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National Archives To Display Emancipation Proclamation and ‘Juneteenth’ General Order No. 3, June 18–20

21 May 2024 7:43 AM | Anonymous

The following is a press release issued by the (U.S.) NationalArchives and Records Administration:

The original Emancipation Proclamation will be on display, along with General Order No. 3, at the National Archives in Washington, DC, from June 18 to 20, 2024. Special extended exhibit hours are from 10 a.m. to 7 p.m. Timed ticket entry is available but not required. Reserve a ticket at

“The Emancipation Proclamation and General Order No. 3 are fundamental to understanding our nation’s history,” said Archivist of the United States Dr. Colleen Shogan. “Together, these records represent a pivotal moment in America’s pursuit of a more perfect union. I’m proud to have them on display at the National Archives as we celebrate Juneteenth, and I look forward to adding the Emancipation Proclamation permanently to the Charters of Freedom in the National Archives Rotunda soon.”

In celebration of Juneteenth and the viewing of the Emancipation Proclamation and General Order No. 3, join us on Tuesday, June 18, at 3 p.m. ET in the McGowan Theater for interactive performances. Verbal Gymnastics Playback Theater  will engage the audience with innovative storytelling. Come share stories of what Juneteenth means to you and see how the theater group’s actors, musicians, and storytellers creatively use improvisation to play back what is shared. This event is free and open to the public.

Please check our website for additional information.

The National Archives Building in Washington, DC, is located on Constitution Avenue at 9th Street, NW. Free admission and fully accessible. Metro: Yellow or Green lines, Archives/Navy Memorial station. Reserve timed entry tickets on

The Emancipation Proclamation and General Order No. 3 Featured Document Presentation is made possible in part by the National Archives Foundation through the generous support of The Boeing Company.

Featured Document Display: The original Emancipation Proclamation
East Rotunda Gallery
President Abraham Lincoln issued the Emancipation Proclamation on January 1, 1863, as the nation approached the third year of the Civil War. Lincoln’s proclamation, which declared “that all persons held as slaves” within the rebellious states “are, and henceforward shall be free,” was “a fit and necessary war measure for suppressing rebellion.” The Proclamation also declared the acceptance of Black men into military service. By the war’s end, almost 200,000 Black soldiers and sailors had fought for the Union and freedom.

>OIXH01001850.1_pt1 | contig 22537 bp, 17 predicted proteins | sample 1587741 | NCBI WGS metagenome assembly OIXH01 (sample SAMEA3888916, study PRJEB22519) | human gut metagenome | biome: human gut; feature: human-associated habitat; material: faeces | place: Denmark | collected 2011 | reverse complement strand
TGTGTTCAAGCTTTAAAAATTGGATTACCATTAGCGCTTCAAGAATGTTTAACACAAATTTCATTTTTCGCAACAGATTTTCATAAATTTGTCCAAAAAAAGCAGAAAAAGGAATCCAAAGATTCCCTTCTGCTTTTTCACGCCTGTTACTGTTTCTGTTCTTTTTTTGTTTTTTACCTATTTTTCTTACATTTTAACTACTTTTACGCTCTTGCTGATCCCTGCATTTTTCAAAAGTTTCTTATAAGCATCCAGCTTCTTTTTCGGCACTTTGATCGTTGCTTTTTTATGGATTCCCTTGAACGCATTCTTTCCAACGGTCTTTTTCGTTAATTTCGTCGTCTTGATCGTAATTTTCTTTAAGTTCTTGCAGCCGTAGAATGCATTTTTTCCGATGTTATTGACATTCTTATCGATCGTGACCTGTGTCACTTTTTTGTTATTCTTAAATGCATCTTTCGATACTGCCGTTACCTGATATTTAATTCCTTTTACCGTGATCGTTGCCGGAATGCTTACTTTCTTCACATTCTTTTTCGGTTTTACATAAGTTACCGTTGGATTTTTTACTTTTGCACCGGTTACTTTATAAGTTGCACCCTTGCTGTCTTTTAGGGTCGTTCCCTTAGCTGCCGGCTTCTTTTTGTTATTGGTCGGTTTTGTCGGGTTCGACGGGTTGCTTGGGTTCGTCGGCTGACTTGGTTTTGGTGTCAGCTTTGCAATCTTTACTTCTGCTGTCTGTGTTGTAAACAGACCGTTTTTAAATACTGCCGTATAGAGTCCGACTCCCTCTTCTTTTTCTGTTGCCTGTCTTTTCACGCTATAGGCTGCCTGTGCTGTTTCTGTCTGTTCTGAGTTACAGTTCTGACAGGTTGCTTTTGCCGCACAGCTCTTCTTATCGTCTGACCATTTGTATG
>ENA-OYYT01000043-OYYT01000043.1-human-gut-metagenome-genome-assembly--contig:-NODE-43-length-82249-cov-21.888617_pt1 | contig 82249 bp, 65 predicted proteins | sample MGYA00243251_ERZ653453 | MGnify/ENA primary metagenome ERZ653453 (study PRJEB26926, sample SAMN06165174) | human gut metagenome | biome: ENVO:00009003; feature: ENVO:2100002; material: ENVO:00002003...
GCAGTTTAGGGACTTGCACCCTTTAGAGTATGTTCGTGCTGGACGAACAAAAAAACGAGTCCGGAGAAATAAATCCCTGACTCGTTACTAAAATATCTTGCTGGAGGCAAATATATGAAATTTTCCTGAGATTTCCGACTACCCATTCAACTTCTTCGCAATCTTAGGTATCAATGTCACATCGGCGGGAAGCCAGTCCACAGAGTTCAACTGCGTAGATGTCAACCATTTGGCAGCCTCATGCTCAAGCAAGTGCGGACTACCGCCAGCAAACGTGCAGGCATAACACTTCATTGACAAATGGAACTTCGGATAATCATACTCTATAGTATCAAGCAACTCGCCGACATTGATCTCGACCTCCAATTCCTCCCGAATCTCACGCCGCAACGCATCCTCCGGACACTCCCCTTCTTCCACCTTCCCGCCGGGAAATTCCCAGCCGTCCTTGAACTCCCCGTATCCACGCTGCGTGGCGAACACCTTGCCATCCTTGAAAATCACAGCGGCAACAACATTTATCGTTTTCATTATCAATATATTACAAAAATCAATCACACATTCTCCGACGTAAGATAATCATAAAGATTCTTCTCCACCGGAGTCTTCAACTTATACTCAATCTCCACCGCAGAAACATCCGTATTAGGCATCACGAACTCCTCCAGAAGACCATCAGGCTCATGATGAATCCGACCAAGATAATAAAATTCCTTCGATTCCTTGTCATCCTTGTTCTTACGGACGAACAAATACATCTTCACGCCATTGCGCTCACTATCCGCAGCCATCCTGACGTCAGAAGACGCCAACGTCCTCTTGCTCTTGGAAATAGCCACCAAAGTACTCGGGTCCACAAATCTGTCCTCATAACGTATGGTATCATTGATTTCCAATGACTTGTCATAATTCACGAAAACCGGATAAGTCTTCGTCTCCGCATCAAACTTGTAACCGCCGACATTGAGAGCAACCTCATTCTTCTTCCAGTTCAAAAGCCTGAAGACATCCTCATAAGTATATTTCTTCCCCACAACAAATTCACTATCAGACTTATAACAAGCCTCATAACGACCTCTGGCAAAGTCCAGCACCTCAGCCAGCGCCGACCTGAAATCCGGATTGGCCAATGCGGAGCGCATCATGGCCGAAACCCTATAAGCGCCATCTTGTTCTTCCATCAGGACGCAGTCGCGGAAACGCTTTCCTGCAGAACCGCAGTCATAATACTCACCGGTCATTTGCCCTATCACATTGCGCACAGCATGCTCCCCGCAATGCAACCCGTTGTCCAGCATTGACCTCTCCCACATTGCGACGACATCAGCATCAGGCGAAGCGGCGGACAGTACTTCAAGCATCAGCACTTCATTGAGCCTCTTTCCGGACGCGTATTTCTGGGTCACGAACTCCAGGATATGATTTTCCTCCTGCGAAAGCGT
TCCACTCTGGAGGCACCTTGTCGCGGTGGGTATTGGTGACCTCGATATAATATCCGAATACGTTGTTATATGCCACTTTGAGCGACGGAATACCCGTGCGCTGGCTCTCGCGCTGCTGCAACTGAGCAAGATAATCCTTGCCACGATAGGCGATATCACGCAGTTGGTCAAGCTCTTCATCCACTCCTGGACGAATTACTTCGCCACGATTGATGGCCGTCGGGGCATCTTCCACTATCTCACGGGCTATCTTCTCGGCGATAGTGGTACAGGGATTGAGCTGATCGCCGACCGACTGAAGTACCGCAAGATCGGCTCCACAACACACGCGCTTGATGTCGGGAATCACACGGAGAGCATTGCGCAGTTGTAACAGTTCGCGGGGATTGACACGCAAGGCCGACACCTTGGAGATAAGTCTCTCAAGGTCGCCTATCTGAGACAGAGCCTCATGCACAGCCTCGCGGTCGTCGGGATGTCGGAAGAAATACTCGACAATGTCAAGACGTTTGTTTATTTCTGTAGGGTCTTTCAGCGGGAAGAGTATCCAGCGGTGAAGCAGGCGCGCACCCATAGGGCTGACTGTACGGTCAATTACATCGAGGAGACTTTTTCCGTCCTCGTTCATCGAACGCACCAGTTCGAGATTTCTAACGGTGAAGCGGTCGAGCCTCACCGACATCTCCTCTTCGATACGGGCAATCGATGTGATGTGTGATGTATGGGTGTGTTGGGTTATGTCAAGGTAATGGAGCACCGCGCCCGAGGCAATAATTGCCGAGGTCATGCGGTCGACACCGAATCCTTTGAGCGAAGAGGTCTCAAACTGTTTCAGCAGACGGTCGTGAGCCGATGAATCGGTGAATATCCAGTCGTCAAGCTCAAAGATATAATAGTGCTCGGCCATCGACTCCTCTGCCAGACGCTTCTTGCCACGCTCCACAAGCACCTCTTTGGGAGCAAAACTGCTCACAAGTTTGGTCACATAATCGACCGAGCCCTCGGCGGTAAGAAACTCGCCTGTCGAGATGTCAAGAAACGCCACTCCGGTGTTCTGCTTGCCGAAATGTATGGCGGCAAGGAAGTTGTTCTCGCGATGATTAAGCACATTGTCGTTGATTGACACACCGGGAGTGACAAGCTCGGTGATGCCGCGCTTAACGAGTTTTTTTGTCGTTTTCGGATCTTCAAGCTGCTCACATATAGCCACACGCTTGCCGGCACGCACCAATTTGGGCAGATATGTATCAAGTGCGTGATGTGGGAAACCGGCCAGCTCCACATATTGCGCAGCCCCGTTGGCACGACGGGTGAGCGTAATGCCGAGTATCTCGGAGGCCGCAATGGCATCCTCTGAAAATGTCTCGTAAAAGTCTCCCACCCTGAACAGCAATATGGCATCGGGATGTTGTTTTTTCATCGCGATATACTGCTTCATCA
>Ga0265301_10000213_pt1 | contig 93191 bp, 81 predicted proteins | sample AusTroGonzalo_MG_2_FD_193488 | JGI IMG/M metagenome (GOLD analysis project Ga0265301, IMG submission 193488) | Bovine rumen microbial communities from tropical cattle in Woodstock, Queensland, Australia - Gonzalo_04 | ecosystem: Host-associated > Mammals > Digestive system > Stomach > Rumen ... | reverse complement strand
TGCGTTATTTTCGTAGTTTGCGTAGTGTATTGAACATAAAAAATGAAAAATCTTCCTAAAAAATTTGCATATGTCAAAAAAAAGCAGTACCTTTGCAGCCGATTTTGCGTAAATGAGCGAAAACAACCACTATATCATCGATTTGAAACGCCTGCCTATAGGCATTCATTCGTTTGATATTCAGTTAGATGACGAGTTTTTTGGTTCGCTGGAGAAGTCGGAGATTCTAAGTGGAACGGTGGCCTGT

As a first step, the Emancipation Proclamation promised freedom and a new beginning for several million Americans and fundamentally transformed the character of the war. It recognized the moral force behind the Union cause and strengthened the Union both militarily and politically. As a milestone along the road to slavery’s final destruction, the Emancipation Proclamation has assumed a place among the great documents of the nation.

Related Featured Document Display: ‘Juneteenth’ General Order No. 3
West Rotunda Gallery
The freedom promised in the Emancipation Proclamation was finally delivered to 250,000 people who remained enslaved in Texas two and a half years after President Lincoln’s historic proclamation and two months after Union victory in the Civil War. On June 19, 1865, U.S. Maj. Gen. Gordon Granger issued General Order No. 3, which informed the people of Texas that all enslaved persons in the state were now free. This day has come to be known as Juneteenth, a combination of June and 19th. It is also called Freedom Day or Emancipation Day, and it is the oldest known celebration commemorating the end of slavery in the United States.

Emancipation, however, was not a singular event in United States history. There were many emancipation days as enslaved people obtained their freedom in the decades spanning American independence through the Civil War. They were an important element of the abolition movement, which fought to end slavery and liberate the millions held in bondage across the country. That goal was not fully realized until December 6, 1865, when the requisite number of states ratified the 13th Amendment to the Constitution, legally ending slavery in the United States. 

While Juneteenth was initially celebrated primarily by people in African American communities in Texas, nearly all states and the District of Columbia recognize Juneteenth as an official state holiday or observance. On June 17, 2021, President Joe Biden signed a bill into law establishing Juneteenth as a federal holiday. 

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